MEMC’s income statement is a mixed bag. Revenue is surging, but weak gross margins are keeping it from boosting the bottom-line at a commensurate rate. MEMC earned at least $1 a share from 2004 to 2008, but made just $0.15 a share in 2010. Yet as margins stabilize and revenue keeps growing (sales are expected to rise nearly 60% in 2011), EPS is expected to move back up above $1 this year and approach $1.50 by next year. Part of that gain will simply come from a drop in losses at MEMC’s Sun Edison solar division. The semiconductor business already earns more than $1 a share, and an upturn in profits in solar should finally get this company firing on both cylinders in 2012. When that happens, look for the stock’s price-to-earnings (P/E) ratio to rise to around 10, putting the stock near the $15 mark.
3. Greenhill & Co. (NYSE: GHL)
This stock gets the distinction of being my worst stock pick of 2010, dropping roughly 33% since I recommended shares in April 2010.
The rising tide of mergers and acquisitions (M&A) should have created a powerful tailwind for Greenhill’s (it advises companies on mergers, acquisitions, restructurings and financing deals). Frankly, the firm’s legion of investment bankers failed to bring in as much business as expected, leading Greenhill to miss out on some of the biggest deals in 2010. Equally troubling, the company lured top talent with very attractive contracts and was forced to pay out 57% of revenue to staff compensation in 2010, up from an historical average of 46%.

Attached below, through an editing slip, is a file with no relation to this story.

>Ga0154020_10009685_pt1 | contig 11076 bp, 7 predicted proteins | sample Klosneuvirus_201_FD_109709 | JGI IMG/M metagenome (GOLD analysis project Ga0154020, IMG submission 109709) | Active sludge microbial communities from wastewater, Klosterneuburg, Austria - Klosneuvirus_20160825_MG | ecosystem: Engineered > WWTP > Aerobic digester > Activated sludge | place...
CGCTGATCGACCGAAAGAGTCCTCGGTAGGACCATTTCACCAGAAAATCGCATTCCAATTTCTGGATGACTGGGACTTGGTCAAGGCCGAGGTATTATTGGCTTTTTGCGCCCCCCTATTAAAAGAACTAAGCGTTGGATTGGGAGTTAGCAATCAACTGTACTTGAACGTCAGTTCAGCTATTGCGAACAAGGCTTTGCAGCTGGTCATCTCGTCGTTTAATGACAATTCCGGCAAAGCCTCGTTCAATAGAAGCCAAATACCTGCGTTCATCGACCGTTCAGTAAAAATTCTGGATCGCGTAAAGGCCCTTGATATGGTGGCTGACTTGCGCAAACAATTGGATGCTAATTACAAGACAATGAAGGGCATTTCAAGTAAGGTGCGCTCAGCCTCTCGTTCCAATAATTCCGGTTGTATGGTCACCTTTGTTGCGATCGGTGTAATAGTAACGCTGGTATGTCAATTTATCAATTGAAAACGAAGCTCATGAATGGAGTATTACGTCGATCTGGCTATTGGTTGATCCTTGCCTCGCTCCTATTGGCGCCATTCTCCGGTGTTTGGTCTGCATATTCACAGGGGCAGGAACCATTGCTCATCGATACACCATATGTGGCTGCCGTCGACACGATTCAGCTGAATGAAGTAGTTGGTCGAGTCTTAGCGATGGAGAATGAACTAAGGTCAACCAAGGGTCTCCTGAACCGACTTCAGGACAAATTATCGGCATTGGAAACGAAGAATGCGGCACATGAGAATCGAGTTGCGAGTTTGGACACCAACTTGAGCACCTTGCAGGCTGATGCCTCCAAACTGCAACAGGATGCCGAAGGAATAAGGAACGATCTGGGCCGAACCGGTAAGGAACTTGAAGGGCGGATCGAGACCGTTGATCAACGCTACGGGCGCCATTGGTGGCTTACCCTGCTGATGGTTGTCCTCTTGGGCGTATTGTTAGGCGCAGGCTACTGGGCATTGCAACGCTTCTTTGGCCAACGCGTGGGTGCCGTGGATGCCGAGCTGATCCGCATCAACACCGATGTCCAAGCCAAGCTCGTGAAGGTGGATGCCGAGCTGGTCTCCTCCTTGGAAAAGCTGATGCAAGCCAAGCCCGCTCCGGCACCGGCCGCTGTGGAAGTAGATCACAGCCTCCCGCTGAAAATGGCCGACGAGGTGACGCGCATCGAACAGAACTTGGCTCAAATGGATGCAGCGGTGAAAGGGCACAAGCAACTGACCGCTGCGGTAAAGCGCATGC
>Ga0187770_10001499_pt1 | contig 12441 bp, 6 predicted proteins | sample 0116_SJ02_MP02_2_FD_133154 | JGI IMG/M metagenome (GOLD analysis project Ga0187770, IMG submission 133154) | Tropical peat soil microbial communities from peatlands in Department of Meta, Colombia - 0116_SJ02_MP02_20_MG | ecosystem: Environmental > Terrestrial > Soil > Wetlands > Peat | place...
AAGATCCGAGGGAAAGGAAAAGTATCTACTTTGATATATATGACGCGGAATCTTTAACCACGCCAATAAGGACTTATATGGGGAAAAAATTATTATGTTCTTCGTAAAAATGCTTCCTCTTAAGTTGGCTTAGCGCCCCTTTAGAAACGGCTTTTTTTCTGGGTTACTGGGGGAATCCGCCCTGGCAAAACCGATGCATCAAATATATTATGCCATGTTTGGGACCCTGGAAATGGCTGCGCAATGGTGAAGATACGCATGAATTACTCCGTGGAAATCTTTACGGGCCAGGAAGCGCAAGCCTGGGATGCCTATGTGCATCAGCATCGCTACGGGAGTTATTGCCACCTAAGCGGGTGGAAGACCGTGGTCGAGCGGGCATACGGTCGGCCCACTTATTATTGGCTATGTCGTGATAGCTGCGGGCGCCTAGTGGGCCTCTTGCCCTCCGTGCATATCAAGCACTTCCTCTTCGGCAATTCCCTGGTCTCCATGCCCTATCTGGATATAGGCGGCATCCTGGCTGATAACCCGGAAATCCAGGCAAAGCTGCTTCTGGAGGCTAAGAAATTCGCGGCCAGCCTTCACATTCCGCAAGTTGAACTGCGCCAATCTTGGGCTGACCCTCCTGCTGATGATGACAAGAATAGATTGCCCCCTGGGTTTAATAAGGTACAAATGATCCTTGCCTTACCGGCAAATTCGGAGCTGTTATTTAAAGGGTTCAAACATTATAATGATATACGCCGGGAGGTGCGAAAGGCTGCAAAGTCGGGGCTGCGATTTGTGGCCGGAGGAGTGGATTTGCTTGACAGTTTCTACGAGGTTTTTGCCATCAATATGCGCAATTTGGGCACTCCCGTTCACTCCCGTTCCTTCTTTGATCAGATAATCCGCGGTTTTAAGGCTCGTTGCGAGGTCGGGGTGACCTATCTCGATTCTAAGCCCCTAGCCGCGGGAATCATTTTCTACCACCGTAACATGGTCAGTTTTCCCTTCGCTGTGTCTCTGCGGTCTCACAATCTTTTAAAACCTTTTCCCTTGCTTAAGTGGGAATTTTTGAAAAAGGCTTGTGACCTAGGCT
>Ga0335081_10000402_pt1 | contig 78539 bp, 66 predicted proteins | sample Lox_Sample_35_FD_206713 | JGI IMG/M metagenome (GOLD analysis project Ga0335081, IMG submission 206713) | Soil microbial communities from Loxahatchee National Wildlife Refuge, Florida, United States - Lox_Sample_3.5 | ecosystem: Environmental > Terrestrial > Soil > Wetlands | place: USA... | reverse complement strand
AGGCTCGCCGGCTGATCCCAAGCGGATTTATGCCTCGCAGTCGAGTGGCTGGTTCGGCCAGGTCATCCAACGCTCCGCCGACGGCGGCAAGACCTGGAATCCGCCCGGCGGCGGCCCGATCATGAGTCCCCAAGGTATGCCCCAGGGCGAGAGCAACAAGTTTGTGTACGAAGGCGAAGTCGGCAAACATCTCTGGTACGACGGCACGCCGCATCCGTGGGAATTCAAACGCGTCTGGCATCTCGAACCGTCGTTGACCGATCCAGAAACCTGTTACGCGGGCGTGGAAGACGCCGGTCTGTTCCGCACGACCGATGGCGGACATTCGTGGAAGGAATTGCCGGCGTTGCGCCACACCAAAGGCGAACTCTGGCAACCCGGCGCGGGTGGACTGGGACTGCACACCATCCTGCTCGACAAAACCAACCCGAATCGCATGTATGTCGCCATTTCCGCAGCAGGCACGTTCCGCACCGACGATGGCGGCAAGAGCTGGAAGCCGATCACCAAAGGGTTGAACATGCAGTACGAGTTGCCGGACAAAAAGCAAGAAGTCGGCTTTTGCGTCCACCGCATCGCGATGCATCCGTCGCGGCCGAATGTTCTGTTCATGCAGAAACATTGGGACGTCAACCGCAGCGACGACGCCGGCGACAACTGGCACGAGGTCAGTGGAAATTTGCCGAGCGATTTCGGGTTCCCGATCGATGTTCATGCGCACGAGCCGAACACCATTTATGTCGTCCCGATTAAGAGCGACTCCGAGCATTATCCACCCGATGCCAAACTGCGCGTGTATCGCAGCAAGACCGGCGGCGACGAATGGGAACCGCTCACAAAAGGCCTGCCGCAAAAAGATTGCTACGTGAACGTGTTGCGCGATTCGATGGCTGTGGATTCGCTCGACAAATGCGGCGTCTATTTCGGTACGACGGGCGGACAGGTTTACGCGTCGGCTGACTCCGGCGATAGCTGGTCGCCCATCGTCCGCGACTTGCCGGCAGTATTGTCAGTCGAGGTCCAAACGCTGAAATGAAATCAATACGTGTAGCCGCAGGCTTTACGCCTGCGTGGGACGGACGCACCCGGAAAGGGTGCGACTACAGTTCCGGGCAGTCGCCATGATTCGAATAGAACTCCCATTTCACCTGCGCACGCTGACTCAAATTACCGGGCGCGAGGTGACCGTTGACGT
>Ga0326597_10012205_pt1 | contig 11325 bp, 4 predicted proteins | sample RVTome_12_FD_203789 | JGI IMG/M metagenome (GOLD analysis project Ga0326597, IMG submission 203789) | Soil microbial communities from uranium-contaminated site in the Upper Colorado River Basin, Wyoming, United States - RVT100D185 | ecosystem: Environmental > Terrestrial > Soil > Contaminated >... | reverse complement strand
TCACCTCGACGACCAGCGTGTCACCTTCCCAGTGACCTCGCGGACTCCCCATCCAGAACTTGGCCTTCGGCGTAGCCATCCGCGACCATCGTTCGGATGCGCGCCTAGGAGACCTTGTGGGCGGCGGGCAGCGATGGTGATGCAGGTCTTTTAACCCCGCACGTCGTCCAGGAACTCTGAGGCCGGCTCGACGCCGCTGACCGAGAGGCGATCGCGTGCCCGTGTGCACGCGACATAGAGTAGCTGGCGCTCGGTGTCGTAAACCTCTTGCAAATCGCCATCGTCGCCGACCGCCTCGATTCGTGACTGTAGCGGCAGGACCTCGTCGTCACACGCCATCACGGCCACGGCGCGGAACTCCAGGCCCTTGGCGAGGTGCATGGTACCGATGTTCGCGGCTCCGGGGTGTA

First-quarter results were especially disappointing. Greenhill announced just six transactions after advising on 46 deals in the prior four quarters. As a result, shares have tumbled from $80 to $55 in the past four months. But it’s important to remember that the broader M&A picture remains quite bright, and Greenhill’s recent market share losses are partially attributable to simply sniffing around in the wrong areas for deals.
In coming quarters, results should begin to stabilize and year-over-year comparisons should turn positive by the third quarter as the company picks up its deal-making activity. Analysts expect revenue to rebound more than 20% in 2012, as they generally assume the company’s backlog of deal discussions will start to rise in coming quarters. (Deals need to be completed for the company to earn a fee, so more deal talk in 2011 sets the stage for a better 2012.) Shares could move as much as 50% higher, back to the $80 mark (or break-even level from my April 2010 recommendation) as the rebound starts to take root.
Action to Take –> All three of these companies posted 2010 results well lower than I expected, and 2011 isn’t off to a great start, either. But each still holds a strong reputation in its respective field and the stage looks set for all to post improving results during the rest of 2011 and 2012.
P.S. — Few investors realize that a 20-year energy agreement between the United States and Russia is about to expire. This deal supplies 10% of America’s electricity. As broke as our government is, the situation is so serious that President Obama is asking for $36 billion to avert this crisis. And Republicans support him. Here’s what’s going on…